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ABSTRACT: The Gram-negative pathogen Helicobacter pylori is increasingly more resistant to the three major antibiotics (metronidazole, clarithromycin and amoxicillin) that are most commonly used to treat infection. As a result, there is an increased rate of treatment failure; this translates into an overall higher cost of treatment due to the need for increased length of treatment and/or the requirement for combination or sequential therapy. Given the rise in antibiotic resistance, the complicated treatment regime, and issues related to patient compliance that stem from the duration and complexity of treatment, there is clearly a pressing need for the development of novel therapeutic strategies to combat H. pylori infection. As such, researchers are actively investigating the utility of antimicrobial peptides, small molecule inhibitors and naturopathic therapies. Herein we review and discuss each of these novel approaches as a means to target this important gastric pathogen.
The Journal of Microbiology 04/2014; 52(4):259-72. DOI:10.1007/s12275-014-3603-5 · 1.44 Impact Factor
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ABSTRACT: Objective|In cancer prevention, the targeting of precancerous lesions has been recognized as the most promising method. However, little
attention has been paid to the risk factors of precancerous gastric lesions, especially in rural China where there is high
prevalence of precancerous gastric lesions. We therefore conducted a cross-sectional study in Liaoning province, China, to
investigate the potential risk and protective factors of these precancerous gastric lesions.
MethodsA total of 1,179 subjects with high risk of gastric cancer from Zhuanghe County were included in this study. Standard questionnaires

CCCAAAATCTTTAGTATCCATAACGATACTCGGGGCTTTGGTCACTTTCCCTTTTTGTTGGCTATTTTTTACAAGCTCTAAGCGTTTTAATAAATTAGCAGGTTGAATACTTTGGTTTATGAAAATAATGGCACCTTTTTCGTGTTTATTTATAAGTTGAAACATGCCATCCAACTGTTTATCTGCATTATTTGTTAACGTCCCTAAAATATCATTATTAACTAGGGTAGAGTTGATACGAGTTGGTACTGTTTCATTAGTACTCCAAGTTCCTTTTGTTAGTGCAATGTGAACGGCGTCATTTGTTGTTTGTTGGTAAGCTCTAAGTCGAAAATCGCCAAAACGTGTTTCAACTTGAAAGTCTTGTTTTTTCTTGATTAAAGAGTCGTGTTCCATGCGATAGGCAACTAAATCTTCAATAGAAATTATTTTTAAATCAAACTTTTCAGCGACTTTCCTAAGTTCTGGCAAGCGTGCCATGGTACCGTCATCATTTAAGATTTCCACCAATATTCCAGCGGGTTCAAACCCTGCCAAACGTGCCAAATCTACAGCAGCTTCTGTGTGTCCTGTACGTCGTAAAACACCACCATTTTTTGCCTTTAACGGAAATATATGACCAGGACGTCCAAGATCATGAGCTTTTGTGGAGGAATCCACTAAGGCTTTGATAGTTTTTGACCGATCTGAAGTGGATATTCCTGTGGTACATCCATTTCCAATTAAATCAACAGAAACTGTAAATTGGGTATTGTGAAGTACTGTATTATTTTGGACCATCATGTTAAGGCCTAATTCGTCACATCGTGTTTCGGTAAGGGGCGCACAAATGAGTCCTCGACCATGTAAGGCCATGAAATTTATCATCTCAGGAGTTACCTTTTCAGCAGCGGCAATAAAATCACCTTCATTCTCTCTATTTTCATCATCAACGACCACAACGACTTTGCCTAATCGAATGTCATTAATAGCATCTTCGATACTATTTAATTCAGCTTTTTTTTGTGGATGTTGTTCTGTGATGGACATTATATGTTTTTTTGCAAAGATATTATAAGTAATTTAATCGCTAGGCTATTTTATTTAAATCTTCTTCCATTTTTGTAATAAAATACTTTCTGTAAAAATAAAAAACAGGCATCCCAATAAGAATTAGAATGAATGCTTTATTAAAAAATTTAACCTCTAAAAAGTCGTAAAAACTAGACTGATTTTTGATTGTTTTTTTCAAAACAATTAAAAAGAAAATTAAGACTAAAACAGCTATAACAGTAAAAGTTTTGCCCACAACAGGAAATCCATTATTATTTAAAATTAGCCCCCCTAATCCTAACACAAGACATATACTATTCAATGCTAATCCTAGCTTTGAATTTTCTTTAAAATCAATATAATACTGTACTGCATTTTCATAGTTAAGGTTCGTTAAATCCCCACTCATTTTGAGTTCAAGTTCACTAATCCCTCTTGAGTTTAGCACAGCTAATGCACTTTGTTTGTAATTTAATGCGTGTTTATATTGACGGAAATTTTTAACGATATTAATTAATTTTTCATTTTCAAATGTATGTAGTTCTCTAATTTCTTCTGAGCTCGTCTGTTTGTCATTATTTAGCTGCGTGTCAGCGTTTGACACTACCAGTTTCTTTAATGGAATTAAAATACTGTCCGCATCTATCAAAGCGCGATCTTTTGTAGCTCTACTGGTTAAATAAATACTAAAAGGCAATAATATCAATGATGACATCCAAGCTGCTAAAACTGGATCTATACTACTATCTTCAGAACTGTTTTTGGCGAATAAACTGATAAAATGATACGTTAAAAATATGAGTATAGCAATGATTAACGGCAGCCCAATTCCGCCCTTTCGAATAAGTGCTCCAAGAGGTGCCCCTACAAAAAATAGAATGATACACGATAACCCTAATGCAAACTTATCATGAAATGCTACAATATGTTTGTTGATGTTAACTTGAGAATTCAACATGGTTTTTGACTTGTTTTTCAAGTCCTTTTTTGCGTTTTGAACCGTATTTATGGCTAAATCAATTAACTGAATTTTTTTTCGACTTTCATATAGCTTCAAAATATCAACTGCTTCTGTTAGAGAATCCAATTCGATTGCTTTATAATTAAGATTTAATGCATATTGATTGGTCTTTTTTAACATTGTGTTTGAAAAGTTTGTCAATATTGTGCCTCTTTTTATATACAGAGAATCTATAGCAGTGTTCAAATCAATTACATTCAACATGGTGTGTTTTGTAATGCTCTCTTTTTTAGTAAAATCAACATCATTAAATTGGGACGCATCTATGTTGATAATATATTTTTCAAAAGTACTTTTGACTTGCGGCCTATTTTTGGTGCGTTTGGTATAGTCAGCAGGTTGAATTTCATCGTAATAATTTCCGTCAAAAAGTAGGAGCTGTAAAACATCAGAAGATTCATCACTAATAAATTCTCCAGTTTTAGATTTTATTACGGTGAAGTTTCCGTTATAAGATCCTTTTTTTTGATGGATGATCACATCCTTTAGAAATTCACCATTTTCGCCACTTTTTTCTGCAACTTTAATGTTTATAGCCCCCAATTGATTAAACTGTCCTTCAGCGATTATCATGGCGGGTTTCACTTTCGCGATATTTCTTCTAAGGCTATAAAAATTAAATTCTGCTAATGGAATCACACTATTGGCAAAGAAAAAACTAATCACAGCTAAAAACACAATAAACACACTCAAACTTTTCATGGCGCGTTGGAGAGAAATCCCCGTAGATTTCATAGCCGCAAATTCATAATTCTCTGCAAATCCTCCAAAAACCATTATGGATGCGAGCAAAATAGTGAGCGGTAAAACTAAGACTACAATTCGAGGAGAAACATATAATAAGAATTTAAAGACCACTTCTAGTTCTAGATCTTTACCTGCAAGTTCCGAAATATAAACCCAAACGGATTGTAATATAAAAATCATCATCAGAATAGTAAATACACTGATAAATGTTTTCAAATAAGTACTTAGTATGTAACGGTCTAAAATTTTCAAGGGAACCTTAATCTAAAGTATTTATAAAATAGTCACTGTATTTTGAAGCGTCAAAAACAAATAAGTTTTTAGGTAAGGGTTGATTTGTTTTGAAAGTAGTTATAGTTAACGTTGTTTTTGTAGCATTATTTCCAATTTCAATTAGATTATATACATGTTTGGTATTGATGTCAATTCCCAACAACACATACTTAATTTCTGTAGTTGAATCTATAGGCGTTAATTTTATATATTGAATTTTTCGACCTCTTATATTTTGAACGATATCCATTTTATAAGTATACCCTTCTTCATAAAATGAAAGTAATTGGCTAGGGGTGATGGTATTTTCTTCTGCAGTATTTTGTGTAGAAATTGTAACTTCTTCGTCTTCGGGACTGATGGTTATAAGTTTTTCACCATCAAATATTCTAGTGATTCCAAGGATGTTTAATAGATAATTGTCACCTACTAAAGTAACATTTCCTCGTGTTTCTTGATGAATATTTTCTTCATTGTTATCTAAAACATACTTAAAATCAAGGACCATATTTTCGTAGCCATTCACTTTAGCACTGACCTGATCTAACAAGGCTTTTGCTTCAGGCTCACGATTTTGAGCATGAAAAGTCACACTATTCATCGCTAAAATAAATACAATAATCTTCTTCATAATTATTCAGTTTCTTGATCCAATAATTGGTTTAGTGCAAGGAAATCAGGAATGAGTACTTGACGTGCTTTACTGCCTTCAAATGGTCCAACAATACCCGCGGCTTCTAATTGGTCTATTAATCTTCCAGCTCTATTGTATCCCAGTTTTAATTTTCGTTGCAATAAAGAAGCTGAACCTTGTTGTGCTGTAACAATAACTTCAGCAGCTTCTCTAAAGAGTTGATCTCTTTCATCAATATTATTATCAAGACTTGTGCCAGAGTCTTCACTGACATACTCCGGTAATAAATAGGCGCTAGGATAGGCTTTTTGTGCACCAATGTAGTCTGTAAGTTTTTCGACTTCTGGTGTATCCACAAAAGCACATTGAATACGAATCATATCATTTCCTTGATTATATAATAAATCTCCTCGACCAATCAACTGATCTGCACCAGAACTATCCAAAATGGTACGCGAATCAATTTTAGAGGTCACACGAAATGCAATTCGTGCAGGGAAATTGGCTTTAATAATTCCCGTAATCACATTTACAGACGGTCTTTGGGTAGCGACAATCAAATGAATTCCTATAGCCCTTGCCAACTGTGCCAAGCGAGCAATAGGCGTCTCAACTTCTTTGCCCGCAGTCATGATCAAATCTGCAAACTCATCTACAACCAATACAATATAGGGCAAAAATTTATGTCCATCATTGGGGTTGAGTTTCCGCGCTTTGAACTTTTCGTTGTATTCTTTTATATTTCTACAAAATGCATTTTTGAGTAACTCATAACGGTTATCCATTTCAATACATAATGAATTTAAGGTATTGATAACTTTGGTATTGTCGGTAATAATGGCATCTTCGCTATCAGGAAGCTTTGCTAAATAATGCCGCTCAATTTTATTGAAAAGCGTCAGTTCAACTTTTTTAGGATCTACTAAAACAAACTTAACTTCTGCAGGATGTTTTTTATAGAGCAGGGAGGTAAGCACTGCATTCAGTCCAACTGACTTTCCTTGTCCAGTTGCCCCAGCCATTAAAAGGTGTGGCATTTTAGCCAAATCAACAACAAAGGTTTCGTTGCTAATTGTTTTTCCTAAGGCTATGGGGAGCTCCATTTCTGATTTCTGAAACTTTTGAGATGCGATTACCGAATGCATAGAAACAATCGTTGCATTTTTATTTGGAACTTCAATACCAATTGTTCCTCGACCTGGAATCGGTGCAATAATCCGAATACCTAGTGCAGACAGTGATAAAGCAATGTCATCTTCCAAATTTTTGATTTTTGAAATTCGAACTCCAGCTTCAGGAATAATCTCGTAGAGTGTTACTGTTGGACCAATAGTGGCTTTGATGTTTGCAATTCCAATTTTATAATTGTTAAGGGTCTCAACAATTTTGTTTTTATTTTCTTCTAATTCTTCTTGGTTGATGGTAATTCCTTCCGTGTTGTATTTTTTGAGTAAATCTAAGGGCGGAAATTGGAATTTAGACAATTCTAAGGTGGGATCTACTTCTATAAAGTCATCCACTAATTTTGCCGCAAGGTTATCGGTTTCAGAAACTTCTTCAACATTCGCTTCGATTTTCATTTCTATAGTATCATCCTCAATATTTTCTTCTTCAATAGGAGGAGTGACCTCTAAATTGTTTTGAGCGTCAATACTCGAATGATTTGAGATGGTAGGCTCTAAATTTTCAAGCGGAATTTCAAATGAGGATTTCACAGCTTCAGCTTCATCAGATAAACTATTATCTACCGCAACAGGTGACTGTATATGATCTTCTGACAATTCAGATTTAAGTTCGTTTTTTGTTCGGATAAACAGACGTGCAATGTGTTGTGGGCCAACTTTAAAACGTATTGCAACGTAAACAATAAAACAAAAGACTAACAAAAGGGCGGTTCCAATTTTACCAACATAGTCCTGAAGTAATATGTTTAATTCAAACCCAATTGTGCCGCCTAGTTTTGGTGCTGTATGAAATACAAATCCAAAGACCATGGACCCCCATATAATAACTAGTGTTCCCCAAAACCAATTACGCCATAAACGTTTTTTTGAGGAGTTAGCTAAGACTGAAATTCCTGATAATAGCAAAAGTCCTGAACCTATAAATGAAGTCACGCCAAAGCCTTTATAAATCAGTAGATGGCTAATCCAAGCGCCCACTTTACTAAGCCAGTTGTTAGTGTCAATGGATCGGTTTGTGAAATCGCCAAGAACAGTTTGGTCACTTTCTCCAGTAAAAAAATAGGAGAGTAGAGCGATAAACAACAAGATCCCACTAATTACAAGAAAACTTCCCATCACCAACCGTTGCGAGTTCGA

were used in collecting epidemiological factors and the data were then analyzed by the unconditional logistic regression model.
ResultsSmoking and drinking were the risk factors for the precancerous gastric lesions among rural subjects, and the association
of smoking or drinking and the precancerous gastric lesions increased in strength with the daily consumption and duration.
As the factors such as age, gender, smoking, alcohol were controlled, a multivariable analysis revealed that there was a significant
correlation between the deep-fry food intake and the gastric epithelial dysplasia with the odds ratio (OR) of 1.78 [95% confidence
interval (CI): 1.01–3.12]. Garlic eating was shown to confer protection against the development of gastric ulcer (OR=0.55, 95% CI: 0.33–0.92).
ConclusionSmoking and drinking were the risk factors for the precancerous gastric lesions among rural subjects. Deep-fry food intake
might be one of the risk factors for the precancerous gastric lesions and garlic eating was shown to confer protection against
the development of gastric ulcer among rural Chinese population.
Key wordsRisk factors-Precancerous gastric lesions-High risk of gastric cancer
Chinese Journal of Cancer Research 12/2010; 22(4):267-273. DOI:10.1007/s11670-010-0267-5 · 1.94 Impact Factor